How are we supposed to understand this contrast? In the first case, the rich man lived an apparently good life and was told he needed to sell all of his possessions to inherit eternal life. In the second case, the rich man lived a bad life and was saved after saying he would voluntarily give half of his wealth to the poor and pay back the people he had cheated.
Well, the first lesson I take from this is: you don’t need to sell all your possessions to be saved, no matter how rich you are. These stories are more about the state of your heart. The first man was told to follow Jesus to be saved, but he concentrated on his wealth first, and because of this he was blinded from the obvious solution: follow Jesus with faith, and things will take care of themselves. This is Jesus’ lesson when he says: “what is impossible with men is possible with God.” Jesus then says: “no one who has left home or wife or brothers or parents or children for the sake of the kingdom of God will fail to receive many times as much in this age and, in the age to come, eternal life.” (see note 1 below).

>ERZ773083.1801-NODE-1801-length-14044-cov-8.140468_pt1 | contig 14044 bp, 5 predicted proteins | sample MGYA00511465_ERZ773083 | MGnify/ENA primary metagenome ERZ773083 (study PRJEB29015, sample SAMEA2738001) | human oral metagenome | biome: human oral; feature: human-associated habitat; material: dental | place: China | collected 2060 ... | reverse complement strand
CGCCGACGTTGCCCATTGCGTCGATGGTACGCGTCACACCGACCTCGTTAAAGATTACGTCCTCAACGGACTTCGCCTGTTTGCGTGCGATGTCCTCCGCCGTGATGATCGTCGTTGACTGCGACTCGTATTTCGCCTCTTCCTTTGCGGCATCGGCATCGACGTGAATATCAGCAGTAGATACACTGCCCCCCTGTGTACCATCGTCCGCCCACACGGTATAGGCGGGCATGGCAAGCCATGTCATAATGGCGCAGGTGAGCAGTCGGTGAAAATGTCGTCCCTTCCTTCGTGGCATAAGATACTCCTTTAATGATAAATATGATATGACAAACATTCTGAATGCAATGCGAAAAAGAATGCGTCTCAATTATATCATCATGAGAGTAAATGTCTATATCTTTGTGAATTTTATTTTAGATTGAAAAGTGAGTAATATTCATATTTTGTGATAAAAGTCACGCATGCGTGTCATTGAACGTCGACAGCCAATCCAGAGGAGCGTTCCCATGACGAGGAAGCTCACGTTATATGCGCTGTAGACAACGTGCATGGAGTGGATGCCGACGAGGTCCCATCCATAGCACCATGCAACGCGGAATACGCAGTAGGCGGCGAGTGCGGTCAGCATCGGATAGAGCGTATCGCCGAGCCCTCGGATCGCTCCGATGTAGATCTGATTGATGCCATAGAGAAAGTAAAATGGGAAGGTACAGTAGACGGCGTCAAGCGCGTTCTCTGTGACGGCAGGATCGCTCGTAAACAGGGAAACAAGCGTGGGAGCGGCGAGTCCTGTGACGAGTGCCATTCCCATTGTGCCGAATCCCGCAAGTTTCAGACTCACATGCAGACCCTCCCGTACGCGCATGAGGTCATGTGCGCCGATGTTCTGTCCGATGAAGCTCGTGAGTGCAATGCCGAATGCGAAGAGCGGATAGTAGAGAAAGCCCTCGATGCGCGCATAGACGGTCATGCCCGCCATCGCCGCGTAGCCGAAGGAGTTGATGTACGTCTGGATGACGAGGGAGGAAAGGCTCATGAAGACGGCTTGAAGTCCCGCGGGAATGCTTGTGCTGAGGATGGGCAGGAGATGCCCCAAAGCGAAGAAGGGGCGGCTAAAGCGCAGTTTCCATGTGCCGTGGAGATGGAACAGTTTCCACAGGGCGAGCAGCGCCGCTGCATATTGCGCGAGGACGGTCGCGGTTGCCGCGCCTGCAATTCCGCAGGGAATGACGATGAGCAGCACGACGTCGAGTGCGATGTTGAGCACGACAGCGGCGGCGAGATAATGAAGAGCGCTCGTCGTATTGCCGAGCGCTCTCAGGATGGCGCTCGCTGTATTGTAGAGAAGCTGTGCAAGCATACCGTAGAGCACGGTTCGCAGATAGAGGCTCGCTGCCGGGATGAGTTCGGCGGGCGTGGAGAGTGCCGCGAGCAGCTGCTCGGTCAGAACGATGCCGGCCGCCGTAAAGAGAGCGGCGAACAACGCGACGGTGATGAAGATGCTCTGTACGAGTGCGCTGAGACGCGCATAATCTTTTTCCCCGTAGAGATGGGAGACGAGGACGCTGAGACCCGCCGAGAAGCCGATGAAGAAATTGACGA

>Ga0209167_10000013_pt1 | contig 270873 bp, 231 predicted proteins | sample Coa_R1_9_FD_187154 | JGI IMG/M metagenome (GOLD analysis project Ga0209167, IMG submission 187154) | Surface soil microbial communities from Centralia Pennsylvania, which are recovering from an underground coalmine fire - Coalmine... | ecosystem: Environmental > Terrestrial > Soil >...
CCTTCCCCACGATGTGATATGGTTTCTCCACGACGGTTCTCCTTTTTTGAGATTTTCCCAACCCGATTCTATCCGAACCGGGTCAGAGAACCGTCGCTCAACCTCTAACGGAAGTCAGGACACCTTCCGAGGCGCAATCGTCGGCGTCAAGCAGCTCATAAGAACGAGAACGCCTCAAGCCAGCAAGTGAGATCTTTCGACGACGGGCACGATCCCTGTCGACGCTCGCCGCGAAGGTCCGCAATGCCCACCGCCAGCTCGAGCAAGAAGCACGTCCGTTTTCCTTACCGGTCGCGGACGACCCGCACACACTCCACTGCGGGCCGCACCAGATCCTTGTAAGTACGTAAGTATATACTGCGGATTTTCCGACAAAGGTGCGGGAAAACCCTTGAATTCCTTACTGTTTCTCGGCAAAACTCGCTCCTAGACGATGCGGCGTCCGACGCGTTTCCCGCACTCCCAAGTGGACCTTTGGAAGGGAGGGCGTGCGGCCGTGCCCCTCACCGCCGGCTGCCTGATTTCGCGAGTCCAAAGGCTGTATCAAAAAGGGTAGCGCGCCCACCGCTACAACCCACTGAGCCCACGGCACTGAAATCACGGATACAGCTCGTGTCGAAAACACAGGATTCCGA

Now consider what happened, in contrast, with Zacchaeus. He took the extra step of climbing into a tree just to get a glimpse of the Savior. His heart was already changing. He was in effect reaching out his hand to the Savior. Jesus recognized this and called out to him. Zacchaeus then spontaneously responded with earthly acts that showed his changed heart: he would voluntarily give half what he owned to the poor (Jesus did not even have to ask him) and he would also pay back four times the amount to anybody he had cheated. Jesus then said he would be saved.